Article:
The scene at Avery Fisher Hall, with Ted Allen in the mix.
The scene at Avery Fisher Hall, with Ted Allen in the mix.
Jessica Ritz

Food's Big Night Out: Not Such a Big Night for Los Angeles at the James Beard Awards

The James Beard Foundation Awards is the Big Night Out for an industry that's all about nights out. Cooks, writers, restaurateurs, sommeliers, and others in the service of making great food and interpreting it for a hungry public gather in New York City every May for medal-bestowing, eating and drinking. In theory this is also a big chance for stars across the USA to shine during the Oscars/Grammys/Emmys of the culinary world.

Perusing the list of finalists this year, however, Southern California's light shone quite dim within the Beard constellation. From the first potentially promising roster of semi-finalists that included Rustic Canyon's Evan Funke (Rising Star Chef) and Zoe Nathan (Pastry Chef), Catherine Schimenti at Craft L.A. (Pastry Chef), Animal (New Restaurant), Palate Food + Wine (New Restaurant), Campanile (Service), Sona (Wine Service), there wasn't much for Los Angeles to cheer for during the final awards round. Not to mention a L.A.-heavy list of Best Chef Pacific region noms that got totally hacked (Gino Angelini, Quinn Hatfield, Josiah Citrin, Michael Cimarusti, David Myers, Jason Travi, and Craig Strong of The Dining Room at the Langham). By the time Monday evening rolled around, our hopes rested with Suzanne Goin for Outstanding Chef, The Bazaar for Best New Restaurant and Outstanding Restaurant Design, and Patina's Wine Director Eric Espuny for Outstanding Wine Service.

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When award time came, our city got snubbed all around. Even the Restaurant Review medallion went to New York magazine's Adam Platt over our own Pulitzer-bestowed critic Jonathan Gold, who was a finalist at Sunday's Media Awards where Evan Kleiman was among the guest chefs.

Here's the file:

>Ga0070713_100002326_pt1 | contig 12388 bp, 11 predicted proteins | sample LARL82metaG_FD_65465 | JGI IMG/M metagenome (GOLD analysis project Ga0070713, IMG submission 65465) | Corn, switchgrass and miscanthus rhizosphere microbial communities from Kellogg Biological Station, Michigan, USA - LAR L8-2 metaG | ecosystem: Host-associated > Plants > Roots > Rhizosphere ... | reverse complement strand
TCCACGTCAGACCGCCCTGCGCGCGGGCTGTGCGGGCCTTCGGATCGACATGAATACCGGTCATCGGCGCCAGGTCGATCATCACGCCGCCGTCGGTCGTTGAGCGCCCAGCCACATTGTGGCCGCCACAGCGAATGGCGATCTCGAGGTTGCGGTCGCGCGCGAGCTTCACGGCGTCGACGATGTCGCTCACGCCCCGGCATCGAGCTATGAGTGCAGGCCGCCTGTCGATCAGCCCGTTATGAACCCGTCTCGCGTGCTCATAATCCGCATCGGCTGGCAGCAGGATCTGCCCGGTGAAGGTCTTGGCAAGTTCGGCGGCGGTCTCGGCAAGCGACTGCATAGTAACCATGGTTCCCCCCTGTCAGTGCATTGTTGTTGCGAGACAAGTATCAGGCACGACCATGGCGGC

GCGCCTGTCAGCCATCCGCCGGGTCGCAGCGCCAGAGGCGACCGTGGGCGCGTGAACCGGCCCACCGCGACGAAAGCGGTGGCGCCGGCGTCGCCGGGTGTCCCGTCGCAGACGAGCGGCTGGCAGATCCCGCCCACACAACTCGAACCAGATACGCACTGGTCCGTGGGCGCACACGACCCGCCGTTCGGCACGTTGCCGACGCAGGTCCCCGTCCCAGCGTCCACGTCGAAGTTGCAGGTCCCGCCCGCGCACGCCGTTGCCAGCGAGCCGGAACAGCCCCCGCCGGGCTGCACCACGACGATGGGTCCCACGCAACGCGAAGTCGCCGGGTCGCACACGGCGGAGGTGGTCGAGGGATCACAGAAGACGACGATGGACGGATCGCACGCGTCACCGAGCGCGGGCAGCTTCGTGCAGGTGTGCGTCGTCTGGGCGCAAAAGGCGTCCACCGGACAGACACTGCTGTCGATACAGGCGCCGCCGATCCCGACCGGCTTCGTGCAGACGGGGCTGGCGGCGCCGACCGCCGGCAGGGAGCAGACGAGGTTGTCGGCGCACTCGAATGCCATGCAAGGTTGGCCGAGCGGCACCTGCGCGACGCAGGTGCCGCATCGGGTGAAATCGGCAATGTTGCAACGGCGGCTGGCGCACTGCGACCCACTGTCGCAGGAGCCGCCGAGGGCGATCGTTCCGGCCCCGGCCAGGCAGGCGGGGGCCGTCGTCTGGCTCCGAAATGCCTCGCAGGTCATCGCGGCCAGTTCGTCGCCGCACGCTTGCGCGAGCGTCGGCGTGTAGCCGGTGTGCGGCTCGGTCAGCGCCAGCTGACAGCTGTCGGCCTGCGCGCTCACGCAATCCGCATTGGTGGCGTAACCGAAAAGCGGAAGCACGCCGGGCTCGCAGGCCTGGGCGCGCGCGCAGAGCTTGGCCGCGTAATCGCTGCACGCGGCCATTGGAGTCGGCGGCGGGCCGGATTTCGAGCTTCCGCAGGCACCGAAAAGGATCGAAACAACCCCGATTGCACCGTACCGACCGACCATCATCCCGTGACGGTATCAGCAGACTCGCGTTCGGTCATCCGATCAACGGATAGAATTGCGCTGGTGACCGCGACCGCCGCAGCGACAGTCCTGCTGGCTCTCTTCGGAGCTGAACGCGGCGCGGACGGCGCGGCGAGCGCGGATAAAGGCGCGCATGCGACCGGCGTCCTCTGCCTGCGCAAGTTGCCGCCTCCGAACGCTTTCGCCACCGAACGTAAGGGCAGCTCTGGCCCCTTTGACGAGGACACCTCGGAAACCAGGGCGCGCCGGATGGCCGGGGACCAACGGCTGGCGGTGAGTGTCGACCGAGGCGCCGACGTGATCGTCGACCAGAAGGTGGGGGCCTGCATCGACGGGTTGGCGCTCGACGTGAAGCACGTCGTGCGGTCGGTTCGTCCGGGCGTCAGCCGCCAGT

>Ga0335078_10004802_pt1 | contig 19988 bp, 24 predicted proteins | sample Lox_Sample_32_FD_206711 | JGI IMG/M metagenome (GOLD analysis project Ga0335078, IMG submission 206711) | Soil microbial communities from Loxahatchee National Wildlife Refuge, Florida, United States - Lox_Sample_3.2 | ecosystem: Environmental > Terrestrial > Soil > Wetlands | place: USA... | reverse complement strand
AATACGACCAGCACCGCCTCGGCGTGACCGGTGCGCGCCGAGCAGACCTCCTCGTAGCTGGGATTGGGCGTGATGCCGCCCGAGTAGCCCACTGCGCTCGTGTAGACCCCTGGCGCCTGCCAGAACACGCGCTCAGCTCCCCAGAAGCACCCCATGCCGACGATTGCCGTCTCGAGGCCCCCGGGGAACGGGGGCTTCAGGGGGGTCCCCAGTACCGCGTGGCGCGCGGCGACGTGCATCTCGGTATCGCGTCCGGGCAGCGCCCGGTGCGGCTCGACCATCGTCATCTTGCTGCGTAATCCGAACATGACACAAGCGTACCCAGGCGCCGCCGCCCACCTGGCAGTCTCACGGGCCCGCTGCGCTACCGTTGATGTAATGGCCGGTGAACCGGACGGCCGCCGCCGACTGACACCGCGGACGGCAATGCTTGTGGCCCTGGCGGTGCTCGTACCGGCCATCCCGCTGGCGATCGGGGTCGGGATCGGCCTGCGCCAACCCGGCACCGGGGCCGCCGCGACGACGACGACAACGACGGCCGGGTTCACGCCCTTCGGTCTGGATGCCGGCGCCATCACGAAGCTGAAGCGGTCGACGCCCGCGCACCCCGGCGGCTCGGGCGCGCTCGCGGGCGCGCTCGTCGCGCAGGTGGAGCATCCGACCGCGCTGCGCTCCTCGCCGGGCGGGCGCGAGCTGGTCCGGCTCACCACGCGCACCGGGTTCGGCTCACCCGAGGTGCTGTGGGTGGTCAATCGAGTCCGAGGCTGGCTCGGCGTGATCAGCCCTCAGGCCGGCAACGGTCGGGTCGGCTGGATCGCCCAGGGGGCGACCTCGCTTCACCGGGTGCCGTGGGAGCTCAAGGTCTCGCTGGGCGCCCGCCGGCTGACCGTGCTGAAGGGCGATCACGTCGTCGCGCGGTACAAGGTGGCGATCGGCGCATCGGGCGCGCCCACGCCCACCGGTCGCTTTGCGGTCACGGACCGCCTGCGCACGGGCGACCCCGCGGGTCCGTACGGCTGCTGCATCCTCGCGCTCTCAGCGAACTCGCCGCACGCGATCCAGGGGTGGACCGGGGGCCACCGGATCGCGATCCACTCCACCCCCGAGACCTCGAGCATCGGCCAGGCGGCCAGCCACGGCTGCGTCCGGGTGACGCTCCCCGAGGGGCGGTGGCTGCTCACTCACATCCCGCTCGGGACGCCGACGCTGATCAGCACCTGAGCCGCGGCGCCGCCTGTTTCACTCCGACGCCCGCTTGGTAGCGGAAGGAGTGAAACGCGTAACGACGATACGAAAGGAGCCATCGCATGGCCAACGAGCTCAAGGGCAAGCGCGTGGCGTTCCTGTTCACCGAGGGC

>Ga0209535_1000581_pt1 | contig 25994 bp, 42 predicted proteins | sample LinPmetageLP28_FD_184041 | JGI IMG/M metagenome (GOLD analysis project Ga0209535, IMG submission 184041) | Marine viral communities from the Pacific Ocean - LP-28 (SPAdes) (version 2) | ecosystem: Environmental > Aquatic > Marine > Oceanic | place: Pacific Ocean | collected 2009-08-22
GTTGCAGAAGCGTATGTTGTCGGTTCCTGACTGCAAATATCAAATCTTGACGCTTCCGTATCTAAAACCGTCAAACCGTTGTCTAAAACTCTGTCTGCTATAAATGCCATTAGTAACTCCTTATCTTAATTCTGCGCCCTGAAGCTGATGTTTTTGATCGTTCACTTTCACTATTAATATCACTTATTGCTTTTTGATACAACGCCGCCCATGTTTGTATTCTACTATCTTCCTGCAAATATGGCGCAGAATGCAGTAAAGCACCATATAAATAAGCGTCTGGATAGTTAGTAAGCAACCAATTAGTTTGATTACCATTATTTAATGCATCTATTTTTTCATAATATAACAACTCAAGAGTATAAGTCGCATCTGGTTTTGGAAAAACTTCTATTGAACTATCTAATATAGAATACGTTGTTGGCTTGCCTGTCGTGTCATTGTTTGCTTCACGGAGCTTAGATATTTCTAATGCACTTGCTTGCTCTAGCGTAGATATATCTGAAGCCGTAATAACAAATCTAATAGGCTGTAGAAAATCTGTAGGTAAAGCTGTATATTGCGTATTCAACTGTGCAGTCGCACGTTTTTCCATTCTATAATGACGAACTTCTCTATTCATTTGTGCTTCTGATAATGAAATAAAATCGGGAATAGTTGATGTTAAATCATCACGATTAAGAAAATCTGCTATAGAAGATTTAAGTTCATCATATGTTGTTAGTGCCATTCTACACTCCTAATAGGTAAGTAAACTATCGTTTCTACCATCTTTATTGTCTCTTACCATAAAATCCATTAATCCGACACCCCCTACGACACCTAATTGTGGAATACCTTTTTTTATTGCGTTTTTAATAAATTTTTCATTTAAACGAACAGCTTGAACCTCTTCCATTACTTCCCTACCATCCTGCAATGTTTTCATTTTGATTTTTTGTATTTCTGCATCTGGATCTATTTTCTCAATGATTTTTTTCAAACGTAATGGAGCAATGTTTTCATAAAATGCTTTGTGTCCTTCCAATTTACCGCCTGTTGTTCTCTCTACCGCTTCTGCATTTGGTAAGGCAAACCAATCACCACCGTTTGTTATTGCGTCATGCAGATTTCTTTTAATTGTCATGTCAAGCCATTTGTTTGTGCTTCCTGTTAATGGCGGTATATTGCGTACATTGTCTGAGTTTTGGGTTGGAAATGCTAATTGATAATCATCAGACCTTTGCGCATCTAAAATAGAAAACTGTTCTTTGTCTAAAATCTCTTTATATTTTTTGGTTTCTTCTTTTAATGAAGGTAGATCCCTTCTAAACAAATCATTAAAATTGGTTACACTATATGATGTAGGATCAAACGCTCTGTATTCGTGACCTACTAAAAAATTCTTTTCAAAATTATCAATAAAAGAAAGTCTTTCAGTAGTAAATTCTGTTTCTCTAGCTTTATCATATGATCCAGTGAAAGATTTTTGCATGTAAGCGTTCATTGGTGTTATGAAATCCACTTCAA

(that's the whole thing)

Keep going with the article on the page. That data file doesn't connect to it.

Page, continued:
But let's not dwell on the negative too much. Squid Ink was on the scene to locate the fine folks representing Los Angeles on Monday night at the Foundation Awards and Gala at Lincoln Center's Avery Fisher Hall.

Given this year's theme celebrating Women in Food, the event program included some L.A. ladies whom the distinguished participating chefs identified as colleagues they admire. Goin, Pasadena native Julia Child (we'll always claim her, thank you), Nancy Silverton, Sherry Yard, and Mary Sue Milliken appear on the list.

Milliken, who presented the Books in Reference and Scholarship award (The Flavor Bible by Karen Page and Andrew Dornenburg won, in case you're curious) offered an upbeat take on the night. Milliken was all smiles as she noted how the ceremonies have "really grown up [and] have changed so much." She recalled how in 1985, when she and Susan Feniger, then of City Café, left town to accept their award from Craig Claiborne, "we had to close the restaurant," a move that most chefs have learned to avoid by now. About the personalities and talent on display this year she said, "I love the lineup." Plus as one of eight founders of the Women Chefs and Restaurateurs Foundation, "it's exciting to see so many people I've known for so long, and some new ones, too."

During the post-awards Gala -- which after a three-and-a-half-hour-plus ceremony couldn't come along fast enough -- Suzanne Tracht and Jar's chef de cuisine Preech Narkthong cranked out California-style char siu pork tacos with mango salsa to a crowd that gathered around the station in the lobby consistently throughout night. Before the evening's hoopla started, Tracht appeared calm and ready to handle the unrelenting demand of getting food into the hands of discerning eaters. Marina Del Rey-based Kim Haasarud of Liquid Architecture was making drinks at the Rums of Puerto Rico station. We heard a rumor that Sherry Yard was in the crowd but were not able to personally confirm.

We ran into cookbook author JoAnn Cianciulli, who recently published L.A.'s Original Farmers Market Cookbook and attends the awards every year. About an hour into the gala she seemed to be enjoying herself. "So far, so good," she said of the evening overall. It also never hurts that "the champagne's flowing, and there's always more." That could refer to the liquor, the food, or the overall good cheer. Or all three, and then some.

Amid all that champagne, we could use a toast in honor of more Southern California love from the Beard Foundation judges panel.

Read other live recaps and highlights here and here, and who doesn't love a little awards spoiler controversy?


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